Friday, July 31, 2009

Relationship with our Father...two ways to miss out

In the past few weeks, at church and LaFa I've run into a similar message. I thought that it would be a good time to resurrect this blog by writing out my thoughts and new insights about the familiar passage. To any/all who actually will read this, happy reading!

The passage that we talked about comes from Luke 15, the parable Jesus told about the "prodigal" or sometimes translated "lost" son. It came up in church one morning and at LaFa last week we listened to a recording of Walter Jacobsen from his "Transition" series connected to the same passage. Without reprinting the whole passage (which you can find here), here's the basic synopsis:

A man has 2 sons. The younger one (probably in his teens/twenties) approaches him one day and asks for his inheritance. The father gives it to him. Then the younger son goes to a far away place and lives wildly, spending his money freely and doing whatever he wants. A famine hits the land where he's living and suddenly he has nothing and no way to even get food. He ends up working for a pig farmer, and was so hungry that the pigs' slop looked appetizing. The son decided that he would go back to his father and beg to be hired on as a servant.

On his way home, while he was still far away, his father saw him and ran out to meet him. The son had prepared a speech "I've sinned again heaven and against you. I am no longer worthy to be called your son." The father simply said to his servants, "Get the robe and ring, get him some sandals, kill the fattened calf, we're going to celebrate that my son is home!"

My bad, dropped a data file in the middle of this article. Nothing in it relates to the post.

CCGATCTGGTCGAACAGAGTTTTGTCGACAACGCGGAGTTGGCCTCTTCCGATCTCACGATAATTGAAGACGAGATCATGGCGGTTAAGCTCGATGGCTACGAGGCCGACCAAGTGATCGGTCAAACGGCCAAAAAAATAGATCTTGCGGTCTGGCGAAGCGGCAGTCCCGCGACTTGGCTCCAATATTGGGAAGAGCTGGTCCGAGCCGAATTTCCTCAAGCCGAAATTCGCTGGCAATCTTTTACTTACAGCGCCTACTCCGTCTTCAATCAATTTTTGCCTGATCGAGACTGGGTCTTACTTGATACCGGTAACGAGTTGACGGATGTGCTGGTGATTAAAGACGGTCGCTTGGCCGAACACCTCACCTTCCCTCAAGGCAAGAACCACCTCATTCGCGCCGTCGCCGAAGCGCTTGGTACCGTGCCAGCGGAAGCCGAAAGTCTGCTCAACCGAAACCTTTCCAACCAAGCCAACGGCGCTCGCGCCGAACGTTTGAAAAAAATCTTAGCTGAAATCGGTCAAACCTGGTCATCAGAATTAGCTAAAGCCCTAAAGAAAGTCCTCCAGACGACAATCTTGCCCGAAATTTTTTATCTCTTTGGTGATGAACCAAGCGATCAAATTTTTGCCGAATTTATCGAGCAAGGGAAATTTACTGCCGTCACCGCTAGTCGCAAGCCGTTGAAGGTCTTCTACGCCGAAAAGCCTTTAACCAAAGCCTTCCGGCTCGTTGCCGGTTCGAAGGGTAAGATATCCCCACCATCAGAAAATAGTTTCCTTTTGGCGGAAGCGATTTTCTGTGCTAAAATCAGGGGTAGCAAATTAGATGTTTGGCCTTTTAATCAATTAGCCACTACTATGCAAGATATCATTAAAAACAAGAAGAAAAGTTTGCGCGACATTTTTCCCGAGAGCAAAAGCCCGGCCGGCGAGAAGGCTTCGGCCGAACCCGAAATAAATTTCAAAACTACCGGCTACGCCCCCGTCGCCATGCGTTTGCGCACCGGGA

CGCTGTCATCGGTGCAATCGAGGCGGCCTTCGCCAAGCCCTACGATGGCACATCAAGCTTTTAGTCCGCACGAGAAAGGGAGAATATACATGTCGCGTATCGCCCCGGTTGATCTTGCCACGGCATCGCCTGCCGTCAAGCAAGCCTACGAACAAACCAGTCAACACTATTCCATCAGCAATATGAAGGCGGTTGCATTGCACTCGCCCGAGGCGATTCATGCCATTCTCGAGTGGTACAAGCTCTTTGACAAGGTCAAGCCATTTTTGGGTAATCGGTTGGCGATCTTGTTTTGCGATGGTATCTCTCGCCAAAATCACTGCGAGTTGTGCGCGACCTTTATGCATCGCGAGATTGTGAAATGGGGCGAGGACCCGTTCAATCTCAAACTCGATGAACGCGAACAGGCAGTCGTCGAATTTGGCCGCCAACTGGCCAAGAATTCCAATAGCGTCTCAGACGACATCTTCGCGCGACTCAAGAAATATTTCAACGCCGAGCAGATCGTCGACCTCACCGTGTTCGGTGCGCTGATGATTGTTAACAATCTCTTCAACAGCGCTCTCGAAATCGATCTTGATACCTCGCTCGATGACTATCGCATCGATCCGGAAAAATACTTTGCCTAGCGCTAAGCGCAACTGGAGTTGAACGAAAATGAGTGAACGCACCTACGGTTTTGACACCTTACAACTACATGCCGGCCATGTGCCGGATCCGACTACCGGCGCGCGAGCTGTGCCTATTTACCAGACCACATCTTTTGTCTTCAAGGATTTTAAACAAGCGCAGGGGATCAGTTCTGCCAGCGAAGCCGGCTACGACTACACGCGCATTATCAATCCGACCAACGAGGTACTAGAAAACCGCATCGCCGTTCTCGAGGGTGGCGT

The older brother, who had been home the whole time with his father, heard about the party that was going on for his brother and became upset. He didn't want to join the party so his father came out to try and convince him. The son complained to his father, saying "I've been working for you all these years, I've always been here, and you've never let me even kill one of the goats to party with my friends. Now my brother comes home after spending his entire inheritance on whatever he felt like, and you throw him the biggest party ever!" The father replied, "You are always with me and everything that I have is yours. But we had to celebrate and be glad because your brother was dead and is alive again; he was lost and is found."
(My paraphrase of Luke 15:11-32)

Something that came up in the discussion at LaFa that I never really gave much thought to was the relationship that each son had with the father at the beginning of the story. The younger son basically treated his father as though he was already dead. (Can you imagine going up to your dad and saying, "I want my inheritance in cash so I can leave town"?!?). He left town, severing the relationship even further. The older son, though, didn't have the greatest relationship with his father, either, I'm assuming. Based on his reaction to his father's actions when his brother returned, the brother seemed to have some issues with his father, too. Basically, he seemed to be working for his dad out of an obligation, not out of love.

Let's look at the younger son for a minute. He leaves, lives on his own for awhile just fine, then famine hits. He suddenly has no food to eat, nothing. He realizes then that he can't make it on his own. He needs his father, even if he could just be a hired hand on his father's property, at least he would have food to eat! He decides to go back, he will pay back his father if his father will accept him.